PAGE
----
Background: The treatment of large breasts has been done for almost one hundred years with a variety of surgical techniques. Despite the many techniques that have been used to create a smaller breast, the one that has stood the test of time is the inferior pedicle method. Also known as the Wise pattern (as the skin excision pattern looks like a W), this method provides a real three-dimensional skin and breast tissue reduction with a significant breast lift.
While effective, it is not a perfect operation as it results in substantial scars. Fortunately most of these scars lie in favorable breast locations such as around the areola and across the inframammary fold. Only the vertical limb between the areola and the lower fold is in an unnatural skin location when it comes to resisting the forces of tension on it. But it does lie on the lower pole of the breast which is not a highly visible location from a woman’s perspective of her own breasts.
Case Study: This 35 year-old female had DD cup breasts that were problematic from both a clothes and musculoskeletal standpoint. She had back, shoulder and neck pain with shoulder grooving. She had always wanted smaller breasts since she was a teenager but waited until she was done with having children.
Under general anesthesia, an inferior pedicle breast reduction was performed removing 655 grams of tissue from each breast. All sutures were placed under the skin and no drains were used. This was a three hour operation done as an outpatient.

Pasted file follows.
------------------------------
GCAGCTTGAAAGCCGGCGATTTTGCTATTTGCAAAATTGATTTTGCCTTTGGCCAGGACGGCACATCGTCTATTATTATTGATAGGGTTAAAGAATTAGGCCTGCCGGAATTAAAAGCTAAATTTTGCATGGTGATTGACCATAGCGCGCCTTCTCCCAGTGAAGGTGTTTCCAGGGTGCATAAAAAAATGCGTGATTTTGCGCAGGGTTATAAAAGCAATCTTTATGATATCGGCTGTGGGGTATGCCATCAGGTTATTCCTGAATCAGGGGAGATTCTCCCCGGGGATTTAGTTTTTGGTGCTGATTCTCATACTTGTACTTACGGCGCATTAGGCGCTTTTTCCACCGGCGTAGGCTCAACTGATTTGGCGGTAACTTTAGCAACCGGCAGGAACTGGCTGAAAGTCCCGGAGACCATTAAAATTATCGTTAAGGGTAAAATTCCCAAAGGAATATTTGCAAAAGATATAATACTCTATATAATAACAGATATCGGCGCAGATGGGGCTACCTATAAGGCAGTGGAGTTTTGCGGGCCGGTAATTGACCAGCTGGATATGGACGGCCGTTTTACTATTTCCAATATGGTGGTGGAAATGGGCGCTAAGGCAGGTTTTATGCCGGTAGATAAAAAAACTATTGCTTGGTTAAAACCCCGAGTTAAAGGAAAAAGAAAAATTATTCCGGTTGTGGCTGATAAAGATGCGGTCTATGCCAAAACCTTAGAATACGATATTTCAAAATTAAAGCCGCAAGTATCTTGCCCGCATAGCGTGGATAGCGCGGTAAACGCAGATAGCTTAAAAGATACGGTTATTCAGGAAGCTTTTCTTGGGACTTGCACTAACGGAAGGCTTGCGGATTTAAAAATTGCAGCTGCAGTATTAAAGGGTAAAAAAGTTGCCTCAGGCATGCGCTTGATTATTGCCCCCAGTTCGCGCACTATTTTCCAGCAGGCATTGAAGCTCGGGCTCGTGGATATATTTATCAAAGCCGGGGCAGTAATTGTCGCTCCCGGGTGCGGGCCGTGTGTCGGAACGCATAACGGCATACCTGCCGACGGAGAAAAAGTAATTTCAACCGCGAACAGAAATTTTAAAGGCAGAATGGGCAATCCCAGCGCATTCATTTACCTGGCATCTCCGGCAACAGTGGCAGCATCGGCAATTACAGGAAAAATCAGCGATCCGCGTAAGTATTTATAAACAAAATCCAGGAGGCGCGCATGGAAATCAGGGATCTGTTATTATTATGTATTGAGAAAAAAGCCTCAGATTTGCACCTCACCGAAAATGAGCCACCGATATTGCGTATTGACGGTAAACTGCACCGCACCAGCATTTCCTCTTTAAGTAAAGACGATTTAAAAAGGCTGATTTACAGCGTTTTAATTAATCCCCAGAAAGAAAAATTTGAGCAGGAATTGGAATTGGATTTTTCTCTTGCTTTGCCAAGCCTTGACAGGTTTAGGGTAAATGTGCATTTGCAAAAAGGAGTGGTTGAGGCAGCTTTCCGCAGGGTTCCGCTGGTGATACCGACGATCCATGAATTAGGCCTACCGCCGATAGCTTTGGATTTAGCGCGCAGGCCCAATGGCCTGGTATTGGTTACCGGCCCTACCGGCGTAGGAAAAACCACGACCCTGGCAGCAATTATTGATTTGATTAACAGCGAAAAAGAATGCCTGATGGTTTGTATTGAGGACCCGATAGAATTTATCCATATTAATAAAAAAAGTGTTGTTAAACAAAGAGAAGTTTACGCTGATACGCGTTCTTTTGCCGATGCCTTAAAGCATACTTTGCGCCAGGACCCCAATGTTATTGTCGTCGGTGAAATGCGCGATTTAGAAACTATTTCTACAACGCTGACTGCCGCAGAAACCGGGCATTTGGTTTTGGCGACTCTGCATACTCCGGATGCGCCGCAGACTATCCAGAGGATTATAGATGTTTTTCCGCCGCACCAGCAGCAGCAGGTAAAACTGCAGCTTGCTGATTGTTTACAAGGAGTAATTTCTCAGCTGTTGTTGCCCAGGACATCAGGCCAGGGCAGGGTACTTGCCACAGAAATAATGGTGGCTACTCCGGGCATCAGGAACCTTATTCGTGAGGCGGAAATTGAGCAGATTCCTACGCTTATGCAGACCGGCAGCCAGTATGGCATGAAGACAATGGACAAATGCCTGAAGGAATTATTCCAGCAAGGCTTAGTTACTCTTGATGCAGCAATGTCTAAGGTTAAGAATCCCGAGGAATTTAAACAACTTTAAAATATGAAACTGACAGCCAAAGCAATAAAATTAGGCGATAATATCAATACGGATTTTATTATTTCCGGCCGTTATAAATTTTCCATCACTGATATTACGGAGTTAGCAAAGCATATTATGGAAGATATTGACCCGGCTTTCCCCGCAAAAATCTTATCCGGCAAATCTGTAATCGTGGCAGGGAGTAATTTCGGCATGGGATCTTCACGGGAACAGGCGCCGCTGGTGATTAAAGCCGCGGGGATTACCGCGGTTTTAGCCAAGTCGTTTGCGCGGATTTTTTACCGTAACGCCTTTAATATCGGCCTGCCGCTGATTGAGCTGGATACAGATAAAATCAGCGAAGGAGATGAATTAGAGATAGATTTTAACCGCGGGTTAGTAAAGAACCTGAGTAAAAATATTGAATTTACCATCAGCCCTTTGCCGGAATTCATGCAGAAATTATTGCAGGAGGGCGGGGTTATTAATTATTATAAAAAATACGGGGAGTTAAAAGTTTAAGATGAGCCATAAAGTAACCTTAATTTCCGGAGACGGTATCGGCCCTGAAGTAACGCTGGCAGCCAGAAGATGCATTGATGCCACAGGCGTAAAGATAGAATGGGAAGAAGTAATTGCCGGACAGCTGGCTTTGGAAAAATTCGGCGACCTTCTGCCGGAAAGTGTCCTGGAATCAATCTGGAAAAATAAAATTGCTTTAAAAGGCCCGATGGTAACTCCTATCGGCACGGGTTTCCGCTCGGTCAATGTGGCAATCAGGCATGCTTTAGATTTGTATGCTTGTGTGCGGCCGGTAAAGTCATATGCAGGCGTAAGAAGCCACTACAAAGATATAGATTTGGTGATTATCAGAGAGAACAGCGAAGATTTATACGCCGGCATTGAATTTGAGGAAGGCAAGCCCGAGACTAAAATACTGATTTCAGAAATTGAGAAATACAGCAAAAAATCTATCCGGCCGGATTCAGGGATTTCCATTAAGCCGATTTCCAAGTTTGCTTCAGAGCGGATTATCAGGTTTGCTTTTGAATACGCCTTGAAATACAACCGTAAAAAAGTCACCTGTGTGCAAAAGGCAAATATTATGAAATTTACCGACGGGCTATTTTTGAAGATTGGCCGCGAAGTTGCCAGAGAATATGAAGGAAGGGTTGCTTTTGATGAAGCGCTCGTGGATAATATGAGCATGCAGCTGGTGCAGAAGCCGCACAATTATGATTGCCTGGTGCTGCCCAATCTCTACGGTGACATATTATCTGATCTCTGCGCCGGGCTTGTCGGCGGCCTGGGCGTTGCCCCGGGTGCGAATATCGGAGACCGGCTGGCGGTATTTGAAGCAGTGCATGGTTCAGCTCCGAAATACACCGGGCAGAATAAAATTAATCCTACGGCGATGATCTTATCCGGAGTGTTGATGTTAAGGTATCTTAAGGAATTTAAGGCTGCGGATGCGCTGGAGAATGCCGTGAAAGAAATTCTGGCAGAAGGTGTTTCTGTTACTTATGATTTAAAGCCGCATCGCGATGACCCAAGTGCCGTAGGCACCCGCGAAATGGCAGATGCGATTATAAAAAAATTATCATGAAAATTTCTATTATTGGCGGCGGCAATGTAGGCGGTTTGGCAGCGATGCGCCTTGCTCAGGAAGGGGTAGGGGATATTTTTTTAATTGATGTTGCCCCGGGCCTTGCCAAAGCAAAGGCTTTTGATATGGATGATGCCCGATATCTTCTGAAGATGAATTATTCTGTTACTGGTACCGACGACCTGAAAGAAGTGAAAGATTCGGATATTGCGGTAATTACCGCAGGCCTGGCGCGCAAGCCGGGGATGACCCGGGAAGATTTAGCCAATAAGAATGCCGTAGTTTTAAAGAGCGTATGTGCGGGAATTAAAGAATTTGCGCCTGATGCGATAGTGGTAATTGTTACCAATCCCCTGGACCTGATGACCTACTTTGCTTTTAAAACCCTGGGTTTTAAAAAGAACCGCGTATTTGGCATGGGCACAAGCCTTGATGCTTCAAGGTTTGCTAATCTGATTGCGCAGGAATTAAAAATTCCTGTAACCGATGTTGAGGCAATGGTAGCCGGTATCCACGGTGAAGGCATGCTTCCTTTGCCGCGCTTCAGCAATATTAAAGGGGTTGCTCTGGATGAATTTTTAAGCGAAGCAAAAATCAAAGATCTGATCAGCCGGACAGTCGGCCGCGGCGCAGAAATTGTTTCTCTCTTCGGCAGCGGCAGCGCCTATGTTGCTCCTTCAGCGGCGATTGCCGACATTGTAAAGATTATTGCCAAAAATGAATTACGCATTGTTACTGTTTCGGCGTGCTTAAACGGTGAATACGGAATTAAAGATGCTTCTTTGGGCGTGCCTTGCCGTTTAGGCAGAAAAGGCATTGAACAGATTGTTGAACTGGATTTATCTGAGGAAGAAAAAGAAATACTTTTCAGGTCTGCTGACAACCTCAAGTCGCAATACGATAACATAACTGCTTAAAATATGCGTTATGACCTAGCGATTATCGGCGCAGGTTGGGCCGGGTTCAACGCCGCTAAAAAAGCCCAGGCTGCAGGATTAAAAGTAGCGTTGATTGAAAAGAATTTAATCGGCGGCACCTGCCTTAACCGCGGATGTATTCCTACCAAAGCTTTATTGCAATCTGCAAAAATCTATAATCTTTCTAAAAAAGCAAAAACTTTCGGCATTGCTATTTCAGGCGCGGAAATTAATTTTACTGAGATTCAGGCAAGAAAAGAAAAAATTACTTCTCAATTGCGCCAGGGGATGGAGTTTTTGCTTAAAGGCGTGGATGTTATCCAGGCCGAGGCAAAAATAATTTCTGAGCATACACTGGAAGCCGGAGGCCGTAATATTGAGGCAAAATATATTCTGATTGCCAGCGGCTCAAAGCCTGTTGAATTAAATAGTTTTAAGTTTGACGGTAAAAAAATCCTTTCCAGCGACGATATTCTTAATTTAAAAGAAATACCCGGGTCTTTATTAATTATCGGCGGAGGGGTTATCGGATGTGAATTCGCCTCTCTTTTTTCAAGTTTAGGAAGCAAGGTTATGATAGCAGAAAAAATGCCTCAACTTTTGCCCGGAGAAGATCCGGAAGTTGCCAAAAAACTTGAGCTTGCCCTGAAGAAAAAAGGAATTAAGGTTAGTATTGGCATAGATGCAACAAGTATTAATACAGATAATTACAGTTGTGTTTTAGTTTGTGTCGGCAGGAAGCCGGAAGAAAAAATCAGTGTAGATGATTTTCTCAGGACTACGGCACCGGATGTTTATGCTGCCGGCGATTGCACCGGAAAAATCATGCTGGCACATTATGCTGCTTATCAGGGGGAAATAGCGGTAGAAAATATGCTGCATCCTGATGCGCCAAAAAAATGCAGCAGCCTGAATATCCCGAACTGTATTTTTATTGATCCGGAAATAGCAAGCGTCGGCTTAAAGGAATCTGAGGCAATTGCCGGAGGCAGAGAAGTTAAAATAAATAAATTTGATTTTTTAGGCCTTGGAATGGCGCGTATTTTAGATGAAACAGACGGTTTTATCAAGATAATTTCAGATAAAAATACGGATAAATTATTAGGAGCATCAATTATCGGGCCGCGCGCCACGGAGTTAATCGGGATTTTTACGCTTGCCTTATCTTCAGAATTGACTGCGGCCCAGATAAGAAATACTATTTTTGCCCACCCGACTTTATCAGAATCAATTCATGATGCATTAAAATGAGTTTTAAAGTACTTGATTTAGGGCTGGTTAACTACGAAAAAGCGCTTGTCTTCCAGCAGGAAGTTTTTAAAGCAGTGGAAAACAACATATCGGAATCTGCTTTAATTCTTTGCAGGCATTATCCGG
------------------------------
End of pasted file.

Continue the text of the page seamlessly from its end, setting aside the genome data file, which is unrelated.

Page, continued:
Her recovery took about ten days to remove to work but her incisions took much longer to heal. She developed about three weeks after surgery small opening at the inverted T areas (junction of vertical and horizontal incisions) that spread open to about the size of a dime on one breast and a nickel on the other. These openings took almost one month thereafter to granulate in and heal.
There are two expected events that occur in breast reduction, extensive scars and time to heal them. One has to certain that the benefits of making breasts smaller are worth the scar trade-off to do so. There is also the time needed to reach optimal scar appearance which is at least six months and could be as long as a year after surgery. Also such extensive incisions will result in wound healing problems, albeit often minor, that will take longer to completely heal than most women anticipate.
1) Breast reduction is a highly effective breast reshaping procedure but does so at the expense of scars.
2) Significant breast reduction requires the classic anchor or invert T pattern scars that enables a complete three-dimensional beast change.
3) The scars from breast reduction will often take up to 8 weeks after surgery to completely heal and up to one year for complete scar maturation.
Dr. Barry Eppley